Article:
Date of Award


Document Type

Open Access Thesis

Degree Name

Medical Doctor (MD)

First Advisor

Cary Gross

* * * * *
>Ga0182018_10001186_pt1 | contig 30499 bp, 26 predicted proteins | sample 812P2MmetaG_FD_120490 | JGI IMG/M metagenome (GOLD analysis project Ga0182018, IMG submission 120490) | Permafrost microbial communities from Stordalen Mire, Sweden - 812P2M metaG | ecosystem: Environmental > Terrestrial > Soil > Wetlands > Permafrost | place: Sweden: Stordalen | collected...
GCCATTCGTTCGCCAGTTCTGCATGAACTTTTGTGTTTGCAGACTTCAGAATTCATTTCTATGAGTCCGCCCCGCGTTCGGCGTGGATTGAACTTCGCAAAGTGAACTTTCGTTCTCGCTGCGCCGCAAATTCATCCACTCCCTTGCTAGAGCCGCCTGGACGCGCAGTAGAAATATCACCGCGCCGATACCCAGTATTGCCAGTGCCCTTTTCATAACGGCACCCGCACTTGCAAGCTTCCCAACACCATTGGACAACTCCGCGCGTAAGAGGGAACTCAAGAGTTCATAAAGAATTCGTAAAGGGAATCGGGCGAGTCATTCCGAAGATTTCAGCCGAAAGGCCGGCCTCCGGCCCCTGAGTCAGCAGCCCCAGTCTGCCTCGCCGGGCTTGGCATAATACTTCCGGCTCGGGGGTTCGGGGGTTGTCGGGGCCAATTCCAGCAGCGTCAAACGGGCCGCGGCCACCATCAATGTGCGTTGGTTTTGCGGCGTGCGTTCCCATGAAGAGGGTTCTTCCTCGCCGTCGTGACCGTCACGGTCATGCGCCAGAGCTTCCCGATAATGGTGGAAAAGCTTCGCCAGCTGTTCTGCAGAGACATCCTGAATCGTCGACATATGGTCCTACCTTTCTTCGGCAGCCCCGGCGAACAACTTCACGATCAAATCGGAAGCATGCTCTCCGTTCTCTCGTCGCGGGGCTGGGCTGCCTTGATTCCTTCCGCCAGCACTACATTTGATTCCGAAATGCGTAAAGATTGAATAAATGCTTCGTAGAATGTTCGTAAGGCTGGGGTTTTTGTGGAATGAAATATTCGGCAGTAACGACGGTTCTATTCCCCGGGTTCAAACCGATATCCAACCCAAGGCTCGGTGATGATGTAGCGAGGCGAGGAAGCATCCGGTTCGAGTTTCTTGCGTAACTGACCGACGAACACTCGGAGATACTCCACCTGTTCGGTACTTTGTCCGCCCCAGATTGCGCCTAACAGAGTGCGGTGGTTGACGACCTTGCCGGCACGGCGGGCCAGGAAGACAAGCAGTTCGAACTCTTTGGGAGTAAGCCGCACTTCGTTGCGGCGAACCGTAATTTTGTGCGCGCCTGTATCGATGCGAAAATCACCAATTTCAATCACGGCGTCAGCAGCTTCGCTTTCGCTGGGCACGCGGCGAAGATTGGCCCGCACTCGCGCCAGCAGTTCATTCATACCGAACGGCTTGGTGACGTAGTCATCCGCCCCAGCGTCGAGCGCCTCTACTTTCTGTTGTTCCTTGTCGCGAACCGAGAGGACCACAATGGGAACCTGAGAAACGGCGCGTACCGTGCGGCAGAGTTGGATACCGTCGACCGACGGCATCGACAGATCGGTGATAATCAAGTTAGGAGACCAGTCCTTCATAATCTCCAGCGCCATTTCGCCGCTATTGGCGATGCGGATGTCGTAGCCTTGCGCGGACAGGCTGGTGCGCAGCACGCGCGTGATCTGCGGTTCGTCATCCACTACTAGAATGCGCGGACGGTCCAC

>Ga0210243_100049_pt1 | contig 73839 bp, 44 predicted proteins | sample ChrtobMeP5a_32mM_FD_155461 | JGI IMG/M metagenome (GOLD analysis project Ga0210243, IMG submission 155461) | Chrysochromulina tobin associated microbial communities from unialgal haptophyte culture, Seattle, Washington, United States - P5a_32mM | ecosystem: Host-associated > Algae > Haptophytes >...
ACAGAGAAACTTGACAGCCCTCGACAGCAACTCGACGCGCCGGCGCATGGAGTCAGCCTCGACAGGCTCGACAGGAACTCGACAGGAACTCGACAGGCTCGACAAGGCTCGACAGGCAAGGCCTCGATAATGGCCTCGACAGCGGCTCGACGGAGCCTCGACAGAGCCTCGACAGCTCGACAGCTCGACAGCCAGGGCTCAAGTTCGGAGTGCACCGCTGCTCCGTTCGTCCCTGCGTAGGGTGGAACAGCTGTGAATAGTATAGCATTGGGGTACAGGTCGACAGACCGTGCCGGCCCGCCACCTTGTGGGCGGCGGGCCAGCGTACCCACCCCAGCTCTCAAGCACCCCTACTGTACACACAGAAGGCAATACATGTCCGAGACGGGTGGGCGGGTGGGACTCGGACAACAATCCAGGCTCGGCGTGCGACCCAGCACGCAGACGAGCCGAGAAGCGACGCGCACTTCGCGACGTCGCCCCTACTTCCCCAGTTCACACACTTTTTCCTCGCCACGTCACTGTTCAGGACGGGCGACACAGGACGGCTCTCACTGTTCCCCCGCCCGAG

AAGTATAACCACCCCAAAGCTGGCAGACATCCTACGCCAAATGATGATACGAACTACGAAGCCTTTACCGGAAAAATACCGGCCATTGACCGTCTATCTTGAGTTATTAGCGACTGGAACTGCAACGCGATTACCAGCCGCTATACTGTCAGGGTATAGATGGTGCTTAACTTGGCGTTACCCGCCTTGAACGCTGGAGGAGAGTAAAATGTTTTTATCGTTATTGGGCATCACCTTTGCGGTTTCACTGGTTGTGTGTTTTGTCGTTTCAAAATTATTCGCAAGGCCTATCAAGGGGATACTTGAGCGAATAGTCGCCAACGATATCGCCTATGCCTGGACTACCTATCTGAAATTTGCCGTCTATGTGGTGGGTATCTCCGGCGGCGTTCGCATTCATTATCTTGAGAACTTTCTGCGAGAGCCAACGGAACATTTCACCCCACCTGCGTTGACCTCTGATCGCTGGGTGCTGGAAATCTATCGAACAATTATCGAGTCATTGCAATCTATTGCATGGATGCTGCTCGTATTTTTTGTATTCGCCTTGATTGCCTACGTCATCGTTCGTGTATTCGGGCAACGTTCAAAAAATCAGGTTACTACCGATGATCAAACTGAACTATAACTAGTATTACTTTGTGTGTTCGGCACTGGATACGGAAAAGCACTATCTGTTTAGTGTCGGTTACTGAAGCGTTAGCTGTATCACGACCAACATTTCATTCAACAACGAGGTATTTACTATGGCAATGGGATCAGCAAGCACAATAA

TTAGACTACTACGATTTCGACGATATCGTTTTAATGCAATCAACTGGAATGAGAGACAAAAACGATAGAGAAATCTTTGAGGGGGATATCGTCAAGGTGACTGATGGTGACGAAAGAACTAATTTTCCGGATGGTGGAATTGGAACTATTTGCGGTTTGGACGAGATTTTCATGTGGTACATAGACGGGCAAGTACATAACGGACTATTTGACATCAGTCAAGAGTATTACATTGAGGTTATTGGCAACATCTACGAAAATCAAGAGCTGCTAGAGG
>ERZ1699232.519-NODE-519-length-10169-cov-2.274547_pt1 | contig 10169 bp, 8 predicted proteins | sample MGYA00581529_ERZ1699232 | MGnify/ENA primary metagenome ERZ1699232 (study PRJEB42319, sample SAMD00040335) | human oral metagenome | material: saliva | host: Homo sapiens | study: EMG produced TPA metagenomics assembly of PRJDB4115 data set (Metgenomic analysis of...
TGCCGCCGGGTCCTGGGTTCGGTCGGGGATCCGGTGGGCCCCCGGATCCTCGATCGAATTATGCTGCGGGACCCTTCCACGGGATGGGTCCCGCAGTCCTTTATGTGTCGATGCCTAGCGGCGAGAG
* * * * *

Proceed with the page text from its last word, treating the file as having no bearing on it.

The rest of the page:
Considerable ethical debate surrounding the risks and benefits of Phase I oncology trials is based on older response and toxicity data that does not account for recent changes in the types of agents and trial design. This study aims to not only update these data, but to investigate the impact of novel trial designs on various clinical outcomes. We performed a review of the literature using the Medline database. Part I included nearly all phase I trials published in 2002. Part II identified phase I studies of cytotoxic agents alone, published from 2002 through 2004. 221 Phase I oncology studies, consisting of 6,008 patients, were studied in Part I, while 149 studies, comprising 4,532 patients, were analyzed in Part II. Overall, the response rate for Phase I oncology trials in 2002 was 19%, the mortality rate was 1.1%, and the rates of severe hematologic and non-hematologic toxicities were 19% and 22%, respectively. "Classic" phase I trials of single agent cytotoxic drugs accounted for only 18% of trials, while more than half (55%) included at least one FDA approved therapy. The response and toxicity rates varied with the class of agent (e.g. cytotoxic, biologic, vaccine), and the combinations of agents (e.g. approved, investigational) studied. Only 34% of studies utilized aggressive dose escalation schemes, 22% permitted intra-patient dose escalation, and only 28% enrolled fewer than 3 patients to any dose level before proceeding to the next higher dose level. Studies that allowed intra-patient dose escalation or used fewer than three patients per dose were not associated with rates of response or toxicity that differed from trials using a more "traditional" design, nor did they increase the percentage of patients who received the recommended phase II dose. However, aggressive dose escalations were associated with increased rates of both hematologic (17% vs.10%) and non-hematologic (17% vs. 13%) toxicity for participating patients without increasing response rates. None of these novel design strategies were associated with a smaller patient requirement. Phase I oncology trials represent a spectrum of different classes of agents and design strategies that are often associated with distinct clinical outcomes. Accounting for this variety is critical when evaluating their risk-benefit profiles and ethics. While some innovations in trial design do not appear to be any more helpful or harmful than standard methods in phase I trials of single agent cytotoxic drugs, using aggressive dose escalations may, in fact, be more hazardous for patients. These findings highlight the need for continued effort towards improving trial design and its impact on our patients.